introductory paragraph. We speak of our desire to share with the less
fortunate and we speak of our hope. We are reminding ourselves that
the freedom to give and the freedom to hope were never lost and can never be lost.

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Response to Line of Fire 15

1000 Verses - a project of Judaism Resources

Response to Line of Fire 15

In the October 31 2013 edition of his radio show, Dr. Brown presents one of his old arguments against Judaism. Dr. Brown points to the passage in Exodus 23:2 that charges the courts not to follow a majority to pervert justice. He then takes the Talmud and Maimonides to task for using this verse to support the principle of following a majority. Dr. Brown argues that if Maimonides was able to take a verse out of God’s Bible to establish a principle that directly contradicts that very same verse, then we cannot accept Maimonides as any spiritual authority. Dr. Brown goes on to explain to his audience that the Jewish rejection of Jesus is rooted in the Talmudic misconstruction of this verse.

I have communicated extensively with Dr. Brown over this very verse. As a postscript to this article I will attach a letter…

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Isaiah 53 – excerpt from Covenant Nation

Boyarin attempts to set the stage for his interpretation of Isaiah 53 by presenting his readers with a sketch of the debate between the Christian missionaries and the Jewish community surrounding this passage. The problem with Boyarin’s depiction is that it is inaccurate, simplistic and crude; it presents the matter as a case of “either or” with no appreciation for the nuances involved.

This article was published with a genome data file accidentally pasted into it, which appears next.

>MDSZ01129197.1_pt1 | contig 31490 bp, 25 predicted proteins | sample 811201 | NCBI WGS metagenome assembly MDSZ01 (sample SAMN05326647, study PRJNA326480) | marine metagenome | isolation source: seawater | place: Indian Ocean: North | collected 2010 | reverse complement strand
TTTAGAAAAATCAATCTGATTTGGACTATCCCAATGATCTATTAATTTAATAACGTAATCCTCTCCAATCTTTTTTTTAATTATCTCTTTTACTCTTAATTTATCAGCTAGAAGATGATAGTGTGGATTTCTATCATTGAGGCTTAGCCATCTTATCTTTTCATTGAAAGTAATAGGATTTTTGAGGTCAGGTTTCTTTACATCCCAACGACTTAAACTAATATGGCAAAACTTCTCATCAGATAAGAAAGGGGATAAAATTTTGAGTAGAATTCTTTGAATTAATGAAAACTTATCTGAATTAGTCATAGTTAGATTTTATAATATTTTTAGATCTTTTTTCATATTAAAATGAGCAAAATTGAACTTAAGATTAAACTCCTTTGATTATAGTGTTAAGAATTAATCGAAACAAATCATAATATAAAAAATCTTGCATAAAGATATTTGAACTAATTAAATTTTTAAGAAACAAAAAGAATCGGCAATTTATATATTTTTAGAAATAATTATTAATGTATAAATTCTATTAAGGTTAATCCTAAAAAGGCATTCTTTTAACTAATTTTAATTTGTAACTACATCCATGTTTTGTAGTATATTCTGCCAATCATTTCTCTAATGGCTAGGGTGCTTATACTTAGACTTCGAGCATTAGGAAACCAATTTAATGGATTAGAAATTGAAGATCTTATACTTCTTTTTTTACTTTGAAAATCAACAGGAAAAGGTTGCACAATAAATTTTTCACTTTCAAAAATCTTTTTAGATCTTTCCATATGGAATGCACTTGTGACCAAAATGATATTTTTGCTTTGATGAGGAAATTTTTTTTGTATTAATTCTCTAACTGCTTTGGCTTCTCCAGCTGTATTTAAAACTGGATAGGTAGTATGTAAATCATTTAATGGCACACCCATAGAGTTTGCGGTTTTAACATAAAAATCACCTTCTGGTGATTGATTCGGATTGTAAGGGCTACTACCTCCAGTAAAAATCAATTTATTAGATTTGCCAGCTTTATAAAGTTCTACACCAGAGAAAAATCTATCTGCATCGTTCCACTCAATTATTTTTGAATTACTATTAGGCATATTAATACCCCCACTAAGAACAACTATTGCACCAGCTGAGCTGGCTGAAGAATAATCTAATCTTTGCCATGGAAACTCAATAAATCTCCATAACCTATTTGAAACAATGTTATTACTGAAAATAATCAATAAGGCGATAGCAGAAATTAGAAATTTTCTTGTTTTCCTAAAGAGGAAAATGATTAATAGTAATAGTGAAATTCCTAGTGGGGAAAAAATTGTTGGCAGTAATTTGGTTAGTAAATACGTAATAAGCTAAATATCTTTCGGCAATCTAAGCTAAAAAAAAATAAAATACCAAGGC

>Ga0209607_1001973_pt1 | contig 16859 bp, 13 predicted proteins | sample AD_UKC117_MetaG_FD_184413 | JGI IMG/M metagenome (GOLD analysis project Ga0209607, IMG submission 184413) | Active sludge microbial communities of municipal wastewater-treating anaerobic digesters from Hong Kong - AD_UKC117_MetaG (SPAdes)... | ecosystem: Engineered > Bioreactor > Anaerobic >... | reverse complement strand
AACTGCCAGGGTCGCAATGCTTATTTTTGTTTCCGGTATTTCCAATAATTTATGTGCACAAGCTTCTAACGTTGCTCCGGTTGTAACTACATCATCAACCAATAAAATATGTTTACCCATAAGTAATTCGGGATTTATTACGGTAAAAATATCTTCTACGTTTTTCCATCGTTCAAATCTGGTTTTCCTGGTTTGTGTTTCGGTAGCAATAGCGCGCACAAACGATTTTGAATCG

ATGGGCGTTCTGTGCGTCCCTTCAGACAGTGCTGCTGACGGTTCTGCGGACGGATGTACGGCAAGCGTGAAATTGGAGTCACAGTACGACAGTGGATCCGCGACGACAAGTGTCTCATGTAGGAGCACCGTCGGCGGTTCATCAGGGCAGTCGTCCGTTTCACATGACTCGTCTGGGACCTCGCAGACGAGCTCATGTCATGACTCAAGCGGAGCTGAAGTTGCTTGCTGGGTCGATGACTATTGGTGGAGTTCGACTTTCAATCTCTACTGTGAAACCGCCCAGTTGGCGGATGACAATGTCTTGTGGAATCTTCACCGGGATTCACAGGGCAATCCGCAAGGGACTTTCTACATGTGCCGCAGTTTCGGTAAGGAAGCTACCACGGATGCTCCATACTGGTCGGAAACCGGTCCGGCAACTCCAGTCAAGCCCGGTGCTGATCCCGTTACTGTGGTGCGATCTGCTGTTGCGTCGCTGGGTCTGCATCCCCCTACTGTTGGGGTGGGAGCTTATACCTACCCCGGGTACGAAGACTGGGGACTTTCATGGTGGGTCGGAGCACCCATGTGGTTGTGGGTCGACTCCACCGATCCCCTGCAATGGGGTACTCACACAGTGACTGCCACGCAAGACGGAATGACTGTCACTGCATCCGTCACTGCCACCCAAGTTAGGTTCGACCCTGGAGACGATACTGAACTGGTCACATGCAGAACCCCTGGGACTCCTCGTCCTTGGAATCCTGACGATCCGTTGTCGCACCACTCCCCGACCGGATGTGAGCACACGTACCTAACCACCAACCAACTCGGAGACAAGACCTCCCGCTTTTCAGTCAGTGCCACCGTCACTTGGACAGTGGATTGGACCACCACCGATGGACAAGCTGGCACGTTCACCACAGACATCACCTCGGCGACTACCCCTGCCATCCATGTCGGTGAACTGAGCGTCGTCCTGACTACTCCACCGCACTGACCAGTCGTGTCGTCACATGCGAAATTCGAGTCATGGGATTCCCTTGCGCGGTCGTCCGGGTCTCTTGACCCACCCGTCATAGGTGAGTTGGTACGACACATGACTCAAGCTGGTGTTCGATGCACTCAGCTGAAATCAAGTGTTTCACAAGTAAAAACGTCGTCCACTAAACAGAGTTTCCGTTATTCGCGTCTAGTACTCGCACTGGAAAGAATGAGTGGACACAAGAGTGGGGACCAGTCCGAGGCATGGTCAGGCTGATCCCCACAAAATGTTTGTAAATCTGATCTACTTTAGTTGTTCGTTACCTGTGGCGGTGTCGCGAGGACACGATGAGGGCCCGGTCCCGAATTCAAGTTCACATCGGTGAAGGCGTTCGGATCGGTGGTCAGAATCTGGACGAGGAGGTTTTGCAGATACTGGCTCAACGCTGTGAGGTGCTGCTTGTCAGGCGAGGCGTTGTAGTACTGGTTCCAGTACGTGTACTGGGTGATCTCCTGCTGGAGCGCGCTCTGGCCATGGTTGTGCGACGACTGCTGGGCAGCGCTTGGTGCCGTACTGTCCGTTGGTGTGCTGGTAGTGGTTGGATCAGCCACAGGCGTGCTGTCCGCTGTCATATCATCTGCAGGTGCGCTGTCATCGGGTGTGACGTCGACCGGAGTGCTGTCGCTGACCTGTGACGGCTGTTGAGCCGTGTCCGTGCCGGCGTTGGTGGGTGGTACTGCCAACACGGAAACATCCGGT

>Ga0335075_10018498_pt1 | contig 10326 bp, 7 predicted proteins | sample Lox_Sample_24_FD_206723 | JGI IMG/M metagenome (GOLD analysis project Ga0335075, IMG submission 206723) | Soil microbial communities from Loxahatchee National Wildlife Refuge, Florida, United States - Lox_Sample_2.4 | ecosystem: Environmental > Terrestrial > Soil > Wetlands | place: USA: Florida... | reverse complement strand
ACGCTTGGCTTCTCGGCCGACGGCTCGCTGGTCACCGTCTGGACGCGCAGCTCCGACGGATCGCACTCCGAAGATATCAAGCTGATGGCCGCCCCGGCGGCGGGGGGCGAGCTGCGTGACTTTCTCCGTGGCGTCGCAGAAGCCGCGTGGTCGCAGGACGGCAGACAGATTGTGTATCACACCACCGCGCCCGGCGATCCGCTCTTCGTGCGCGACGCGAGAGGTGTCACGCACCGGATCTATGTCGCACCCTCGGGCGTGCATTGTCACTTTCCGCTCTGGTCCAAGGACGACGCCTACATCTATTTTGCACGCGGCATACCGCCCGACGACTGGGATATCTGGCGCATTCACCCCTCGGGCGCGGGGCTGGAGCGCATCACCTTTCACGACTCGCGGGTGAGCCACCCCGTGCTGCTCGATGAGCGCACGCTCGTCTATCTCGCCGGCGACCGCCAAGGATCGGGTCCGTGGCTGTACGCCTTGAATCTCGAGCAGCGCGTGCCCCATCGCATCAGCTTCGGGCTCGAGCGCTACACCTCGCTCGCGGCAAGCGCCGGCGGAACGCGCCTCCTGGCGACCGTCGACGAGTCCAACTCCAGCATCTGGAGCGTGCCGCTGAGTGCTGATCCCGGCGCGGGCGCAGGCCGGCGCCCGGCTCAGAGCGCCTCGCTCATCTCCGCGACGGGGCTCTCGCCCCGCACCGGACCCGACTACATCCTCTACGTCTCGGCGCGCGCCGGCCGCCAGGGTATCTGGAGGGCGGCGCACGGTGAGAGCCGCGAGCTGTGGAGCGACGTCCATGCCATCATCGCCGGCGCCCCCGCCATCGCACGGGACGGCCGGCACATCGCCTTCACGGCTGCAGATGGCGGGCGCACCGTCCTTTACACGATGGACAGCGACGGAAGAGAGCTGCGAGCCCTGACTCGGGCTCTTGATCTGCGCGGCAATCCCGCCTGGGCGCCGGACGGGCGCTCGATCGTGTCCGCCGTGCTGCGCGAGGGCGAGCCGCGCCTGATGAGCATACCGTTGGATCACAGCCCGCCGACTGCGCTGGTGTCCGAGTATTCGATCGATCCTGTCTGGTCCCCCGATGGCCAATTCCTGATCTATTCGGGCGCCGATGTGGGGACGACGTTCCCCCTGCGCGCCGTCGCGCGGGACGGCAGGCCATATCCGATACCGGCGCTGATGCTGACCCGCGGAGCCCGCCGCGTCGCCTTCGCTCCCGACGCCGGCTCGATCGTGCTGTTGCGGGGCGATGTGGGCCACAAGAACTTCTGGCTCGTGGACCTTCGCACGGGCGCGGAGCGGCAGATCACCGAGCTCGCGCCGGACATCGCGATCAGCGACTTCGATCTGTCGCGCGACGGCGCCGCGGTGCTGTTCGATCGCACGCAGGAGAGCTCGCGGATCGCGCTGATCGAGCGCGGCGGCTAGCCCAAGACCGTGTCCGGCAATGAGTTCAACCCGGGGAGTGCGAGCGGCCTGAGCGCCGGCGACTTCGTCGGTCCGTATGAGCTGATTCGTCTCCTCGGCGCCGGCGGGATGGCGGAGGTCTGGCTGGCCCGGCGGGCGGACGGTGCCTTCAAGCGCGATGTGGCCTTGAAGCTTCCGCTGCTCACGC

First Boyarin posits that the Jewish community believes that the Messianic interpretation for Isaiah 53 was merely a product of the failure of Jesus’ mission. In other words, the idea that this passage is referring to the Messiah only arose as a Christian apologetic to explain Jesus’ death. Boyarin then counters with the “revelation” that Jewish interpreters have explained this text as Messianic “well into the early modern period”.

What Boyarin fails to tell his readers is that the Messianic interpretation is still alive and well in the teachings of Jewish rabbis who live today. No one is attempting to “suppress” the Messianic interpretation and the Messianic interpretation does not contradict the national interpretation. The debate between Jews and Christian missionaries does not center on the question as to whether the passage is Messianic or national. The question is; does this passage ONLY speak of a suffering Messiah? Is there no other way to read the passage? And furthermore, even if this passage IS speaking of a suffering Messiah; can it be referring to Jesus with all of the theological implications that the Church has appended to this belief? The answer to these two questions, as we shall see, is a resounding “NO”, but first let us gets back to the details of Boyarin’s presentation.